This website is made possible by generous donations from users just like you. $18 helps keep JWA online for one day. As we celebrate Women’s History Month—and Purim and Passover—this month, please consider a gift to JWA today!
Close [x]

You are here

Share Share Share Share Share Share Share


Alice Salomon

Alice Salomon, educator, feminist, economist and international activist, was one of the founding mothers of professional social work and particularly social work education. She directed the first full-time course of social work in her native city, Berlin, initiated and chaired the national conference of schools of social work in Germany, and altogether was among those who developed one of the earliest continuing education programs.

Ethel Rosenberg

Few Jewish American women evoke as varied and passionate a response as Ethel Rosenberg. Convicted and executed on June 19, 1953, with her husband Julius Rosenberg, for conspiracy to divulge atomic secrets to the Soviet Union, Rosenberg was only the second woman in the United States to be executed by the federal government.

Ernestine Rose

Ernestine Rose’s extemporaneous speeches on religious freedom, public education, abolition, and women’s rights earned her the title “Queen of the Platform.”

Bertha Pappenheim

Bertha Pappenheim founded the Jewish feminist movement in 1904 and led it for twenty years, remaining on its board of directors until her death in 1936. She introduced German-Jewish women to beliefs and issues raised by feminism. She spoke openly of Jewish unwed mothers, illegitimate children and prostitutes, and she encouraged Jewish women to demand political, economic and social rights as well as commensurate responsibilities.

Cynthia Ozick

There is simultaneously something very young and something decidedly hoary about the persona of writer Cynthia Ozick. She herself recognizes this duality.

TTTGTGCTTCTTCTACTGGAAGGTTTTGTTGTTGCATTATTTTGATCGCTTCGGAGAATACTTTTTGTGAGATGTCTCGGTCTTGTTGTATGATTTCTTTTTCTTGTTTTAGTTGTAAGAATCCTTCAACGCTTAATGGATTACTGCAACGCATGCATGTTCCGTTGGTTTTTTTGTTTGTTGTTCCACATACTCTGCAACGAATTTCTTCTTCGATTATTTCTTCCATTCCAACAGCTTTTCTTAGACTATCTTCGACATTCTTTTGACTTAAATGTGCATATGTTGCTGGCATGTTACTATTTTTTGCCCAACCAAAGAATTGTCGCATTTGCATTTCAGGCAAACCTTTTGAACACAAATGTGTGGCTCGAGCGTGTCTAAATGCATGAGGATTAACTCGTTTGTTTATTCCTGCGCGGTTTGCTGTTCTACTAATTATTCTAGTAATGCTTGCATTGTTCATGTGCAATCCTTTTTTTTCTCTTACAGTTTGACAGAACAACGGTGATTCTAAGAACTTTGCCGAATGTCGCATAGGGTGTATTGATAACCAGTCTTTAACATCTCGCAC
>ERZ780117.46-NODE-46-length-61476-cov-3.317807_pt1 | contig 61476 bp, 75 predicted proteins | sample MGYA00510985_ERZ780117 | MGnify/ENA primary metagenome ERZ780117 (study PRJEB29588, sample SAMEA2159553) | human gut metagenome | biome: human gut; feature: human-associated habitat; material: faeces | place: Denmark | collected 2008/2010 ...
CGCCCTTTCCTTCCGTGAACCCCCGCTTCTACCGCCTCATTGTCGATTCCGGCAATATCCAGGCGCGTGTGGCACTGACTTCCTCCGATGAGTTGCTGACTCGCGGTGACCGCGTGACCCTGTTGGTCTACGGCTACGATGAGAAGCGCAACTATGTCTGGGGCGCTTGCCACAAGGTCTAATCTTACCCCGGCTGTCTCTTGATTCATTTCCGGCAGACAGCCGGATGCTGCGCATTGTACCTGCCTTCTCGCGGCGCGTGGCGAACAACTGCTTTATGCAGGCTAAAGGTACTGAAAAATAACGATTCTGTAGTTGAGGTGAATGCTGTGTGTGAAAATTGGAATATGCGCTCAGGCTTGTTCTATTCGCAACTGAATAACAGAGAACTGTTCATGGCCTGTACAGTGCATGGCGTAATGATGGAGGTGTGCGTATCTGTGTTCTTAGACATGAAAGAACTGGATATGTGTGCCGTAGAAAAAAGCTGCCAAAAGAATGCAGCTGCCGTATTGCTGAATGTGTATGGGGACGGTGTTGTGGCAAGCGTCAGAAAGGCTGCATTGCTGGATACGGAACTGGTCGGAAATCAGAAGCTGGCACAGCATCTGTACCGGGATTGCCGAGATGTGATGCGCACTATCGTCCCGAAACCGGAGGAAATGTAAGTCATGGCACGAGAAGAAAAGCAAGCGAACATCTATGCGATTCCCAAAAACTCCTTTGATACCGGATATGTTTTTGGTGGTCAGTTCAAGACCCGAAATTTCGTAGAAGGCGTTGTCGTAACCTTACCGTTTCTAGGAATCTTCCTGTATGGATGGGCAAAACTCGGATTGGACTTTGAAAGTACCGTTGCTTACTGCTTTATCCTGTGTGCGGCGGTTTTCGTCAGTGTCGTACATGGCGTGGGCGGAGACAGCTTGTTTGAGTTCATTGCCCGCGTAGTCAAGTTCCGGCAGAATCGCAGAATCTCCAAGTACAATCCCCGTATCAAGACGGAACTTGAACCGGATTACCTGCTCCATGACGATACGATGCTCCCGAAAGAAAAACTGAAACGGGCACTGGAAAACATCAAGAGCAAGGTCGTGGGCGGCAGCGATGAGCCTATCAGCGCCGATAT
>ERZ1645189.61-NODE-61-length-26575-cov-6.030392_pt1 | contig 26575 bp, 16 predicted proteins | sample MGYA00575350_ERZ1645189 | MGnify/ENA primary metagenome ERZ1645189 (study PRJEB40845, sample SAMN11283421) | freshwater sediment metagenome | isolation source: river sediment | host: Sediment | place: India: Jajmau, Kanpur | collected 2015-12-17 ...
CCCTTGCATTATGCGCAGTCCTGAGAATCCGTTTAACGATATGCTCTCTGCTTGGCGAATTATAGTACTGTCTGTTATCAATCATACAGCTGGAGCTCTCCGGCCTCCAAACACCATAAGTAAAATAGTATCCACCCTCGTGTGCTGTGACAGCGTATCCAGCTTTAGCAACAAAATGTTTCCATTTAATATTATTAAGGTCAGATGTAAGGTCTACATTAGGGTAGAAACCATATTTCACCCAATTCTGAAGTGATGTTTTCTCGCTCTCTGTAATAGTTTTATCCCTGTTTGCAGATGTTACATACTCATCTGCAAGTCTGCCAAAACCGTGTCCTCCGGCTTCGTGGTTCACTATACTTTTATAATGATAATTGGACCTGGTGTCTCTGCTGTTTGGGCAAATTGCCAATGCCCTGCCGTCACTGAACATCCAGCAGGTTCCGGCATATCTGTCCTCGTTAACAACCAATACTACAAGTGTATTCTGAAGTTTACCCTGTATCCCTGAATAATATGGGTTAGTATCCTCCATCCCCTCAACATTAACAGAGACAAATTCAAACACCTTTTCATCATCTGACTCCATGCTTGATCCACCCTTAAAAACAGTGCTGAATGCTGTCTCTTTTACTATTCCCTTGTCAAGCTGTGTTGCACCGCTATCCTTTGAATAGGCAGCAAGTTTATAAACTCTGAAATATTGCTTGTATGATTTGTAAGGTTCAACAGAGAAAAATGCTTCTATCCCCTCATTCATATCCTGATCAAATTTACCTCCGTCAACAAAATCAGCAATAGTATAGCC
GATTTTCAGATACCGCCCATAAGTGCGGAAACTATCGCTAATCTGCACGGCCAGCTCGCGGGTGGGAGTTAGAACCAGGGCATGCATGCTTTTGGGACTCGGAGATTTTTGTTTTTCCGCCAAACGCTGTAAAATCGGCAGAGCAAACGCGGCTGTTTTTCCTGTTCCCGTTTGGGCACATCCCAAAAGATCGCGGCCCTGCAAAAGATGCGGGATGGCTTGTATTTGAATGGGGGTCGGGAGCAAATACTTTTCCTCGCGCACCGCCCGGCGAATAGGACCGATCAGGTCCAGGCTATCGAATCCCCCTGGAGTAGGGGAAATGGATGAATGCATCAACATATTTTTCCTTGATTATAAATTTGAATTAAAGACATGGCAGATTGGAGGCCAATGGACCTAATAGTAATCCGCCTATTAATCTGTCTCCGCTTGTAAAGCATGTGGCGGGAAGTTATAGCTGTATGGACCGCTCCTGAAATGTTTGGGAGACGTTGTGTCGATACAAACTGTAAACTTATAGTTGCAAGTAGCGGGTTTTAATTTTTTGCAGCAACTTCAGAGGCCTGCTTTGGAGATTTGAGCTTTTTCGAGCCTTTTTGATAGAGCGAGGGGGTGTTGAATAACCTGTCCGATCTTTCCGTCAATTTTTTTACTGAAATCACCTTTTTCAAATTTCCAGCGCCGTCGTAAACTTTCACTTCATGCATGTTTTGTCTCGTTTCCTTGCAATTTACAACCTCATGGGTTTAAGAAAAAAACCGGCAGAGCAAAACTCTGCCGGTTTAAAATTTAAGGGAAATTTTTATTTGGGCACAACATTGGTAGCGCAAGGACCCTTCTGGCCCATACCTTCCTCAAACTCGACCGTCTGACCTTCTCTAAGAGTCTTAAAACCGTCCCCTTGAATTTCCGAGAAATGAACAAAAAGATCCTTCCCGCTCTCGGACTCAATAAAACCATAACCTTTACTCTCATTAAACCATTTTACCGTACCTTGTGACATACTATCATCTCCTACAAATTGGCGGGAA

Bess Myerson

The first Jewish Miss America, Bess Myerson transformed the fame bestowed upon her because of her beauty into an illustrious public career.

Judy Holliday

Born on June 21, 1921, at Lying In Hospital in Manhattan, the only child of Helen Gollomb and Abe Tuvim, Judy Holliday was the only child in a family of childless uncles and aunts, particularly on her mother’s side. Her parents, who met at the Rand School in New York, married on June 17, 1917, and often frequented the Café Royale, a meeting place on New York’s Lower East Side for people in the Yiddish theater. After they separated when Holliday was about six, she was brought up by her mother’s extended family, although later she reestablished relations with her father. President of the American Federation of Musicians from 1929 to 1937, a member of the American Zionist Strategy Council in 1944, and executive director of the Jewish National Fund of America from 1951 to 1958, Abe Tuvim, who died of cancer at sixty-four, was also a journalist for the Jewish-language press. Judy’s mother, whose parents emigrated from Russia—her father had made epaulets for the czar and died shortly after arriving in this country—grew up under the tutelage of a strong socialist mother and amid several brothers. After separating from her husband, Helen Tuvim gave piano lessons during the hard times of the Depression.

Bessie Abramowitz Hillman

Bas Sheva Abramowitz (“Bessie” was created by an Ellis Island immigration officer) was born on May 15, 1889, in Linoveh, a village near Grodno in Russia. She was one of ten children born to Emanuel Abramowitz, a commission agent, and Sarah Rabinowitz. In 1905, Bessie, who spoke only Yiddish and some Russian, joined an older cousin in immigrating to America. Most 1905 immigrants fled czarist oppression and anti-Jewish violence, but Bessie reported that her aim in leaving home was to escape the services of the local marriage broker.

Anna Braude Heller

Dr. Anna Braude Heller was born on January 6, 1888 in Warsaw to Aryeh Leib Broddo of Grodno and Tauba Litwin of Bialystok. She was the oldest of four daughters. Her father was a well-to-do merchant, and her mother assisted him. Heller was raised in an open, traditional household. Her father was religiously observant but very liberal in his outlook. The parents spoke Yiddish between themselves and Polish with their children. Heller was an excellent student, highly independent in her opinions, with special sensitivity to the needs of others.

Ruth Westheimer

Westheimer forever changed America's ideas of sexual education and literacy by highlighting positive attitudes towards sex through the lens of Orthodox Judaism. After working in a number of positions involving sex education, family planning, and sex therapy, Westheimer found her niche when she did a guest appearance on a local radio show. The audience response was so positive that she was soon hosting her own show.


How to cite this page

Jewish Women's Archive. "Anti-Semitism." (Viewed on March 18, 2018) <>.


Help us elevate the voices of Jewish women.

donate now

The JWA Podcast

listen now

Sign Up for JWA eNews


Discover Education Programs

Join our growing community of educators.

view programs